Hey Kids, Meet Charlie Parker
Charlie Parker grew up listening to music. He was born in 1920 and spent his childhood in Kansas City, Missouri which was one of the hottest places for Jazz in the whole country. His father, a song and dance man, moved the family there in hopes of finding work. However, he was unable to find work near their home, so Charlie's dad eventually left to work on the railroad. He was often gone and eventually left the family altogether. After that, Charlie's mom began working at two or three jobs to provide for her family. At night when his mom was working, Charlie would go out and listen to jazz.
Charlie started to learn to play the alto saxophone when he was twelve years old. Listening to jazz musicians, he taught himself to play and at 14 he joined his first band. He was eventually able to take lessons which helped him to develop his skills even more. Charlie listened to the records of tenor saxophonist Lester Young until he was able to play each recording from memory. Charlie said that he practiced up to 14 hours a day!
Charlie was different than most high school kids. He spent his days practicing his saxophone and many of his nights visiting Kansas City's jazz clubs. Charlie loved music.
After a short time in Chicago, Charlie moved to New York and began playing in swing bands. He also began experimenting with his own style of music, gathering musicians together to play challenging and energetic new jazz style that later became known as bebop. This exciting and fast-paced jazz eventually became recognized as an important new musical style in the musical community.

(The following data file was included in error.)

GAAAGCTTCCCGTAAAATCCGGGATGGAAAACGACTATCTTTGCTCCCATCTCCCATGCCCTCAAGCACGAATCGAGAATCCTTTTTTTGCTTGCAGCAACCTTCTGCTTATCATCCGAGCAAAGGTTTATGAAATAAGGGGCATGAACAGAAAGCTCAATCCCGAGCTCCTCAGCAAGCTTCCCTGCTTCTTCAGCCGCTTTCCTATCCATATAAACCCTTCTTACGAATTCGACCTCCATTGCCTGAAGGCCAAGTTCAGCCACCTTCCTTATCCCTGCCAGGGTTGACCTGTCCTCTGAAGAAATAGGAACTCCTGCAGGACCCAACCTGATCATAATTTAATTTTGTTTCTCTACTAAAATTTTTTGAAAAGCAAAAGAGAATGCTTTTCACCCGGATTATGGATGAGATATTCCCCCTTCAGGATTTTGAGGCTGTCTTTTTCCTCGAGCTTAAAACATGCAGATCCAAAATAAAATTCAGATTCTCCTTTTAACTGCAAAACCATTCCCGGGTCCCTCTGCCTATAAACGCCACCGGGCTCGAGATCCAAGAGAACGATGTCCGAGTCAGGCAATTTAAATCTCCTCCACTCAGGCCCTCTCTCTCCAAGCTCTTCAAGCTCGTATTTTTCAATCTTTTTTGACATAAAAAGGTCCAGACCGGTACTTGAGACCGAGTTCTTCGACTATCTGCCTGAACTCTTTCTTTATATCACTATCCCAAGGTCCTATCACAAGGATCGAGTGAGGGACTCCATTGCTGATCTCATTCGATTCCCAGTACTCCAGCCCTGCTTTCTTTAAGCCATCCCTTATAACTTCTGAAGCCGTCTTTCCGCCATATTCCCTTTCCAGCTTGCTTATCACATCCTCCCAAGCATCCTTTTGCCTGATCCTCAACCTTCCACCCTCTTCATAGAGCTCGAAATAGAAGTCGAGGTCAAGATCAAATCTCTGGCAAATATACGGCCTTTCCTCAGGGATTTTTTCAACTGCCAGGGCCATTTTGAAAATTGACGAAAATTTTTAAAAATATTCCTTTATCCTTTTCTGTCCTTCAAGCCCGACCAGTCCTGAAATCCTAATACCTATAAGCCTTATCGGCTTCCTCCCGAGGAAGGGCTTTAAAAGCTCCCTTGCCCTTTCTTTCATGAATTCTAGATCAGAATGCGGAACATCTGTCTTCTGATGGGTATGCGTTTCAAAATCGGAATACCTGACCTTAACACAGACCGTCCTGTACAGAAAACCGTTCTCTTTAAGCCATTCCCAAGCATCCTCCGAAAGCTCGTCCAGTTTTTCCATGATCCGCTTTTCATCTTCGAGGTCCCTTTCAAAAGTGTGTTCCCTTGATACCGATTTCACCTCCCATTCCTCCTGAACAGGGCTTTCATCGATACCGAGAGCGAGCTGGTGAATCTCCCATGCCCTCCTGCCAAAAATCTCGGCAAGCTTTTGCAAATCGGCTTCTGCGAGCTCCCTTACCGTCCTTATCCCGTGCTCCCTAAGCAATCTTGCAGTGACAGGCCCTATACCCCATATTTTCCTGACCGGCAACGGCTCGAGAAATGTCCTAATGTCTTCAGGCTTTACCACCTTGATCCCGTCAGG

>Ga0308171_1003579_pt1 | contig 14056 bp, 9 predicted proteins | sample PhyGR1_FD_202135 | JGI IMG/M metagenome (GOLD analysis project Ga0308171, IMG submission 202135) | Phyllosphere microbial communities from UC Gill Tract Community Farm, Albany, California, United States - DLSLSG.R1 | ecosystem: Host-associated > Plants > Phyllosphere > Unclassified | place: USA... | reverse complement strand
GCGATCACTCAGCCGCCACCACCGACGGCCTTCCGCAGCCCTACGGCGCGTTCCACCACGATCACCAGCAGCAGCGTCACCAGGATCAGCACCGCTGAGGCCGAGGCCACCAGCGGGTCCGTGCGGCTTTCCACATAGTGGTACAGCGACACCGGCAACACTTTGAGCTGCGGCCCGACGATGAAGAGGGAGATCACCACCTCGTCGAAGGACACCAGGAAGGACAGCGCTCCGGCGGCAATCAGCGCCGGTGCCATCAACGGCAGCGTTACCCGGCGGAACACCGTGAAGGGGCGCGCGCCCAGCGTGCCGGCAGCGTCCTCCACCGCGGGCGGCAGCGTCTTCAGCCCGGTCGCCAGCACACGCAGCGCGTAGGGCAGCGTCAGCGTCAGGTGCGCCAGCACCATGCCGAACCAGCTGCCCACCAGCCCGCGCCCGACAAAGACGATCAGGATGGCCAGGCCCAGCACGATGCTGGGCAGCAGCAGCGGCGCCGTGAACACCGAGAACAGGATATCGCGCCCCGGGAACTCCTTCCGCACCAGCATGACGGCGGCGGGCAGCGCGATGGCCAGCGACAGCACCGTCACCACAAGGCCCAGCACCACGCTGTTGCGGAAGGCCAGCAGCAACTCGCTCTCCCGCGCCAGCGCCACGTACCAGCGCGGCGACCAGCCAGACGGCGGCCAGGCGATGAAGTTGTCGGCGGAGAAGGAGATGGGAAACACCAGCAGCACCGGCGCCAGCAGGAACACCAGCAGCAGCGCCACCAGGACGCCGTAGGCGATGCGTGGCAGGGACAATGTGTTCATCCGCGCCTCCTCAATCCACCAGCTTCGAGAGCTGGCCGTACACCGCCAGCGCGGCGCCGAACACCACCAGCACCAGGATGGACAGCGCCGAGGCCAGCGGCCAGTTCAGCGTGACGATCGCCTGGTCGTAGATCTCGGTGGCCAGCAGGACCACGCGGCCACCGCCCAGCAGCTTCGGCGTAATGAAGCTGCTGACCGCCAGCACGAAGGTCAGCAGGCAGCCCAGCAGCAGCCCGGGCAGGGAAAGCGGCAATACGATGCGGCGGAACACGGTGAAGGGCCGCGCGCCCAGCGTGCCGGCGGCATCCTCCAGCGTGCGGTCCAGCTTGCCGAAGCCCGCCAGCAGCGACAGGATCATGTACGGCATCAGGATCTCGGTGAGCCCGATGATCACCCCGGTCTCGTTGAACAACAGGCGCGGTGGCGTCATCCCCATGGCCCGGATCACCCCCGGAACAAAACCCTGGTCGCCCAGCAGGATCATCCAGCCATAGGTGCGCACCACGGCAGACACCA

Early in his career he acquired the nickname "Yardbird," which was later shortened to "Bird." The nickname inspired many titles for Charlie's Be-bop compositions including Yardbird Suite and Ornithology, which means the 'study of birds'.
Unfortunately, Charlie's long time use of drugs and alcohol which began when he was a teenager, ended his life in 1955 at the age of 34. When most musicians are enjoying their peak years as musical artists, Charlie Parker's life had ended.
Watch Charlie Parker performing Hot House with jazz trumpeter Dizzy Gillespie.
Learn to play saxophone like Charlie Parker with our professionally arranged free digital print beginner and easy alto saxophone sheet music.
Alto Saxophone Sheet Music Beginner and Easy